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Hussein Ibish

Qaddafi’s fall, Obama’s vindication

The apparent downfall of Libyan leader Muammar Qaddafi will be an enormous foreign policy victory and vindication for US President Barack Obama.
 
His campaign of a limited military engagement in Libya, along with NATO and the Gulf Cooperation Council states, was never popular. From the outset it was attacked on all sides as either too much or too little, misguided and unlikely to succeed. It was even said that the intervention would cost more lives in Libya than it would save and harm rather than promote the interests of the United States.
 
Now it seems certain that Obama can justifiably claim to have made the right decision. He can add Qaddafi’s scalp to that of slain Al-Qaeda leader Osama bin Laden. Unless Libya degenerates into total anarchy over the next 12 months, Obama will be virtually untouchable on foreign policy issues in the upcoming election campaign, though economic issues may prove decisive.
 
The limited engagement in Libya also looks like powerful prima facie evidence that Obama’s approach of emphasizing multilateral alliances, proceeding cautiously and balancing interests with values produces better results than the aggressive and ideological unilateralism of the George W. Bush administration.
 
The Libya policy was reluctantly adopted by the Obama administration, and was led from the outset by the United Kingdom and France. In the weeks leading up to its announcement, in a phone call with me, a senior British official expressed exasperation at American hesitation. But when it looked like Qaddafi’s forces had a clear path to Benghazi to crush the rebellion, that hesitation ended.
 
The most important and immediate goal of the strategy was to prevent a decisive Qaddafi victory, which was immediately accomplished. A secondary aim was to aid the rebels by chipping away at the heavy weaponry and military infrastructure that was the main source of power for the regime.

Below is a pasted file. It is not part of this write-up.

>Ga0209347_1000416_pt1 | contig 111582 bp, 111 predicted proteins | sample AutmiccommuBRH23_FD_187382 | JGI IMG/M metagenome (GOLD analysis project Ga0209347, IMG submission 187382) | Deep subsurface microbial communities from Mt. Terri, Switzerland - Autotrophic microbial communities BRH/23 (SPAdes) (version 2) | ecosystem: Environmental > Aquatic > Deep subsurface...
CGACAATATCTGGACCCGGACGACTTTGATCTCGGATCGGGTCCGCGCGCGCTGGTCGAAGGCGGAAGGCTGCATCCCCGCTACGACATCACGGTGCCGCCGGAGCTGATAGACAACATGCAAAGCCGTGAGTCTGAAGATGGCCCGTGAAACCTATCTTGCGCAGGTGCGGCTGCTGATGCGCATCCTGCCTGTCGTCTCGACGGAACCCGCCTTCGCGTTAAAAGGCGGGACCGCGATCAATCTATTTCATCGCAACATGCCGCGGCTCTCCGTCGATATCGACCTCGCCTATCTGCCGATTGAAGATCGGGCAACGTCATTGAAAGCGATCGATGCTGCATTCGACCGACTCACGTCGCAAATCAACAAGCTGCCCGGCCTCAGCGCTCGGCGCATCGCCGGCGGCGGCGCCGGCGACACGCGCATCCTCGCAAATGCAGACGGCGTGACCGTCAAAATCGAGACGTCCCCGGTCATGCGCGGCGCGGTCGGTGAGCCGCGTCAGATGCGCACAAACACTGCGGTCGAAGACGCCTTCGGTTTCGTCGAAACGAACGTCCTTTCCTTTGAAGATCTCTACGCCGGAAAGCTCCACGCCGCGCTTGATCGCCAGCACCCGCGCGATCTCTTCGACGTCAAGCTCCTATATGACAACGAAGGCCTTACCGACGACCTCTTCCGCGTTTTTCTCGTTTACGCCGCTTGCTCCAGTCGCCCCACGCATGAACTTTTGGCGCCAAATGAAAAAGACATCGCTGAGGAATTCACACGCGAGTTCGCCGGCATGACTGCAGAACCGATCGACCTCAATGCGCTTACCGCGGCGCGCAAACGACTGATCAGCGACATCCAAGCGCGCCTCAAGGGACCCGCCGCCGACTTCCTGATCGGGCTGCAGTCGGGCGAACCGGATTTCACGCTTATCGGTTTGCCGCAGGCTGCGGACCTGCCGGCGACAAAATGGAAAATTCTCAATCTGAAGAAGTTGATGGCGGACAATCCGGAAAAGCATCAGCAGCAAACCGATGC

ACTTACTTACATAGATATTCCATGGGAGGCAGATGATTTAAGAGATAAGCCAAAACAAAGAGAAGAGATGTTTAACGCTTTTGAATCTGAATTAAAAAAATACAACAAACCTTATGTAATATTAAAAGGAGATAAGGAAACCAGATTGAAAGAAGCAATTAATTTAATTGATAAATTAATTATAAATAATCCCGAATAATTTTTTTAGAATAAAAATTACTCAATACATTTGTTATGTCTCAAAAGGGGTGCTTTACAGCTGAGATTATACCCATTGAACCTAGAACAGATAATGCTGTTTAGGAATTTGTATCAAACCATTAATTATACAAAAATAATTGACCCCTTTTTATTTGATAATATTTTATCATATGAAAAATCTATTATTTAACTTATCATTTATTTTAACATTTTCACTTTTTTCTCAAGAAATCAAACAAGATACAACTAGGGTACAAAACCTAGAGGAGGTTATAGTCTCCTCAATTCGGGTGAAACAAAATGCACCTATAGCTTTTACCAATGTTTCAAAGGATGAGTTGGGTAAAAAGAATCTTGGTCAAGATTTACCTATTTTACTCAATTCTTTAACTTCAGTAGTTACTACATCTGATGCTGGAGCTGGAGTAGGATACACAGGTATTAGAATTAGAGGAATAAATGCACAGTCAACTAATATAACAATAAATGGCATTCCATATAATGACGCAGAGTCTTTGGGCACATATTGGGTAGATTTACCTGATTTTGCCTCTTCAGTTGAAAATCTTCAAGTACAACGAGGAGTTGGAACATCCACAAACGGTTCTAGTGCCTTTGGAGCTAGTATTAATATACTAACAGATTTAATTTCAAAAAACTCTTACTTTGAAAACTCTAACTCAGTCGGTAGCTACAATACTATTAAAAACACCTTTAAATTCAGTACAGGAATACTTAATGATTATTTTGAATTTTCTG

As the Libyan conflict settled into a protracted war of attrition, what sometimes appeared to be a stalemate in fact produced blow after blow to Qaddafi’s military strength and strategic position. Virtually every development left the Libyan leader weaker and the Benghazi-based opposition stronger. In recent weeks the writing was increasingly on the wall.
 
The greatest virtue of this strategy is that, as it averted an unacceptable outcome and promoted a preferable one, it did not amount to a decisive outside intervention in Libyan affairs. It left the result of the conflict and the future of Libya almost entirely in Libyan hands. This has been central to its success. With no boots on the ground, coalition intervention tipped the scales in favor of the rebels but did not seek to control or co-opt them. This helped ensure the intervention was not widely seen as a neocolonial bid in the Arab world, and it did not taint the rebellion as a tool of Western influence, as many had feared it would.
 
However, this great virtue is also a considerable vulnerability. One of Obama’s most important foreign policy successes—as it now seems—will be dependent on the ability of the new Libyan government to restore order, build consensus, avoid vengeance and contain simmering differences in Libya. It is especially important to reconcile the Qaddafa and Warfala tribes to the new order.
 
Handwringing by those warning of grim scenarios before the Libyan revolutionaries have even completed securing control of the capital is both premature and unfair. Lots of things could go wrong, but so far most things are going as well as can be expected. But it is true that the new Libyan government’s greatest challenges lie ahead.
 
NATO can now end its air campaign, and calls for a Western or United Nations “stabilization force” under current circumstances could not be more misguided. There has never been any appetite in Libya or the West for a direct intervention on the ground.
 
Moreover, there is no reason to think that having accomplished regime change with Western support, the new government won’t be able to create a stable, and indeed vastly improved, system.
 
There is much the West can do in terms of aid and support, and obviously there is a powerful interest in making sure that the success in getting rid of Qaddafi extends itself to success in building a stable and better Libya. The limited engagement placed the West clearly on the right side of history in this case, and goes a long way to dispelling the idea that these powers are opposed to change in the Arab world.
 
Many political leaders staked a great deal on the success of the limited engagement. President Nicolas Sarkozy of France became personally identified with it more than anyone else. The Qatari government, which participated in the air engagement and funded the rebels, took a huge risk that has paid off handsomely.
 
But with Obama facing a difficult reelection in November 2012, no other leader outside of Libya seems to have greater stakes in a successful development of a new government in Tripoli.

Hussein Ibish is a senior research fellow at the American Task Force on Palestine and blogs www.Ibishblog.com.